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TRANSCULTURAL FRIENDSHIP: OUR POLITICAL FUTURE

Chapter Seven: Education in Early Childhood

 Section 4: Small World Program

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Jyoti Rout performing Odissi Dance.

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Small World is the name of an early childhood educational program founded and for two years directed by this author. Its original name was the International Parent-Child Learning Center. The children, aged two to six years of age, came from 15 families representing 15 countries and every continent except Antarctica. This program had many of the elements of a school for the future.

 

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First of all, the environment was patterned along progressive lines. The classroom was large and divided into several learning areas -- a block and toy area, a role-playing area -- a kitchen, dining and dressing room, an art area, a music and reading area (it alternated uses) and a work table area with tools -- wood and nails. Outside was a large enclosed yard designed for a great variety of gross motor activities. The yard was shared by another classroom, so there was opportunity to interact with a second group of children.

 

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The social environment was in large part determined by this author and some graduate and upper class undergraduate students. Children were given considerable freedom to aid in the development of initiative, autonomy and creativity. The general emotional atmosphere was warm and accepting to encourage exploration and risk-taking. Guidelines were set for safety and group management purposes; the reasons for the rules were explained as well as possible considering the developmental level of the children; the rules were firmly enforced, using physical restraint when necessary. A warm atmosphere, with reasonable limits firmly enforced is the recipe White and Lippitt in Autocracy and Democracy determined would develop the qualities compatible with democracy.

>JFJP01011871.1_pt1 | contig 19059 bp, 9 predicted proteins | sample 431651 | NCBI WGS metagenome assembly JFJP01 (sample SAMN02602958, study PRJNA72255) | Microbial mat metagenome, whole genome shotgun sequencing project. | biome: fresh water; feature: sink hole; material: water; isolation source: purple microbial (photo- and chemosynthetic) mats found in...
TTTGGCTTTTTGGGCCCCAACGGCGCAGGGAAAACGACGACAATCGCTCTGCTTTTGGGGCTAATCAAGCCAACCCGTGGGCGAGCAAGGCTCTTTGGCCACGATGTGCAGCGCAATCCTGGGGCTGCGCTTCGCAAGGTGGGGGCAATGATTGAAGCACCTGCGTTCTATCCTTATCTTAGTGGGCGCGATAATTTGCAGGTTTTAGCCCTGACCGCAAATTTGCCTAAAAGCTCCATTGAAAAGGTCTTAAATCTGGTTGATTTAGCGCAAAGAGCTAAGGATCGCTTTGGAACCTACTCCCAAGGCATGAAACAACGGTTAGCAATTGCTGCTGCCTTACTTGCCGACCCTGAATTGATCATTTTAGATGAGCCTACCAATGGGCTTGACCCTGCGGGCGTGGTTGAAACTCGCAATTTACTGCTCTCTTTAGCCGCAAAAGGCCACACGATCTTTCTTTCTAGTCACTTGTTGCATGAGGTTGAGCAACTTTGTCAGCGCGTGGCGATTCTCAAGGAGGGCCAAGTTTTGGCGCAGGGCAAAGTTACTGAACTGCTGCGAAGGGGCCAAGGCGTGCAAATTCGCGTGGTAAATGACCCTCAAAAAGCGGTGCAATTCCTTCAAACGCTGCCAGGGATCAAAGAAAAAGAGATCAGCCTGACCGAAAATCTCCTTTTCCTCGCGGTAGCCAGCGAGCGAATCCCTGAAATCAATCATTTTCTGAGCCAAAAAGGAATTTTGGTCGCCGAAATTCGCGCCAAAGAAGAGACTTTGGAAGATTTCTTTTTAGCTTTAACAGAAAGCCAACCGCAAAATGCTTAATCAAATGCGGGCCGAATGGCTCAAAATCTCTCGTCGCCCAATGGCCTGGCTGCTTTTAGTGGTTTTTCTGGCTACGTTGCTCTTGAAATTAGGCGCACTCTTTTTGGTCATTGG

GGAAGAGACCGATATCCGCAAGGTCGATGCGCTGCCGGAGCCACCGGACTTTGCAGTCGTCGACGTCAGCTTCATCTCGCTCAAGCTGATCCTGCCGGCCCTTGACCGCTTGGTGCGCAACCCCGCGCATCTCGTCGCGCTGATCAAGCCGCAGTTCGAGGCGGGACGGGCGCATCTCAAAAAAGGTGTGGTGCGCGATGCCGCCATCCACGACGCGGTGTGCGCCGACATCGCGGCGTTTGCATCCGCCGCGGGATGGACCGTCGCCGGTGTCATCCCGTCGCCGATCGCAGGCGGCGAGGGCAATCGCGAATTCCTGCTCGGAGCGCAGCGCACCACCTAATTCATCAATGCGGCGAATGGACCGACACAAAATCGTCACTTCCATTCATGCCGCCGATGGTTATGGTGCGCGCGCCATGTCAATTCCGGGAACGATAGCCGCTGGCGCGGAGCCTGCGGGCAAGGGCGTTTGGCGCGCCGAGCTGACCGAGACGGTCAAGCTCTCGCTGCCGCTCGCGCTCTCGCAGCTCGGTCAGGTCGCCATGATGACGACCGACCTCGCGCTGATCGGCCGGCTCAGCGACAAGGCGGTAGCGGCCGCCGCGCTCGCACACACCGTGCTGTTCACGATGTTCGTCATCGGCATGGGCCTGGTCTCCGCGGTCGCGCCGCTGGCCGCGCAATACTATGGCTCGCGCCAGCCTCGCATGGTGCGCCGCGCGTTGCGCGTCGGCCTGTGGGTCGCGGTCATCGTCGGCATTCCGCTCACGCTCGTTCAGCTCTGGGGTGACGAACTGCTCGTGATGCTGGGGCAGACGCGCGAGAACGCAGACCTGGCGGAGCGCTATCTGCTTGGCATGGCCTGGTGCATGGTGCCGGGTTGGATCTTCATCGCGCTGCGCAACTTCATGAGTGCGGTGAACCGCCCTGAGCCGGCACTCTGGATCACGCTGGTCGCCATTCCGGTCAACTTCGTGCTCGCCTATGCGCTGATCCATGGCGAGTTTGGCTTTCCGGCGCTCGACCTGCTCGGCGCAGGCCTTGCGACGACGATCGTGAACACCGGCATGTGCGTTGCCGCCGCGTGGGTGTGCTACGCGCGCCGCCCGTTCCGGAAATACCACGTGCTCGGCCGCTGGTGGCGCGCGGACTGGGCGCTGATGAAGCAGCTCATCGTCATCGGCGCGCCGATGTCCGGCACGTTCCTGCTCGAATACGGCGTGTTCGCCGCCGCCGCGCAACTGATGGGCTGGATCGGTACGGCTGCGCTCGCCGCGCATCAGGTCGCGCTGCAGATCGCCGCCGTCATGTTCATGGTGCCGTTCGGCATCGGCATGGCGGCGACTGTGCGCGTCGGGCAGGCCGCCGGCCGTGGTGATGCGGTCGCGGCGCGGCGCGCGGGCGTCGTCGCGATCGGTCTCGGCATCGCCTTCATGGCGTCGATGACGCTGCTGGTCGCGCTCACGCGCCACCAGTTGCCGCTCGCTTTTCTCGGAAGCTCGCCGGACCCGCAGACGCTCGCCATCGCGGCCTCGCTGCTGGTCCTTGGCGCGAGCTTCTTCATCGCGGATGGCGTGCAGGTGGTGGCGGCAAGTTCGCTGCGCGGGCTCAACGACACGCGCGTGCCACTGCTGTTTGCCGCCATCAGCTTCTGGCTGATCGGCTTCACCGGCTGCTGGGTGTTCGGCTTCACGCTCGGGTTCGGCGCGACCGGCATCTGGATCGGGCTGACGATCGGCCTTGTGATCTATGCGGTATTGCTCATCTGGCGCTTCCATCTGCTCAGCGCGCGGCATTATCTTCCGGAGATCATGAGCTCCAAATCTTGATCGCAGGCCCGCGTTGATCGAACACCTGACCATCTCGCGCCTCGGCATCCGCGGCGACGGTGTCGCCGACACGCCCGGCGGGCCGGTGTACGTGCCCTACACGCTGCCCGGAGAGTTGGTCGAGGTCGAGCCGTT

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 A variety of materials were accessible to the children, though certain materials needed to be requested for safety reasons. This allowed the child a great variety of opportunities to act on the environment, practicing and developing on a concrete plane the cognitive schemes, which would later be integrated into the logical systems of middle childhood, and beyond. These would form the basis of technological competence and facilitate the development of general creative problem solving skills that would help in the solving of the complex societal and moral issues of the world described in chapter three.

 

 

 

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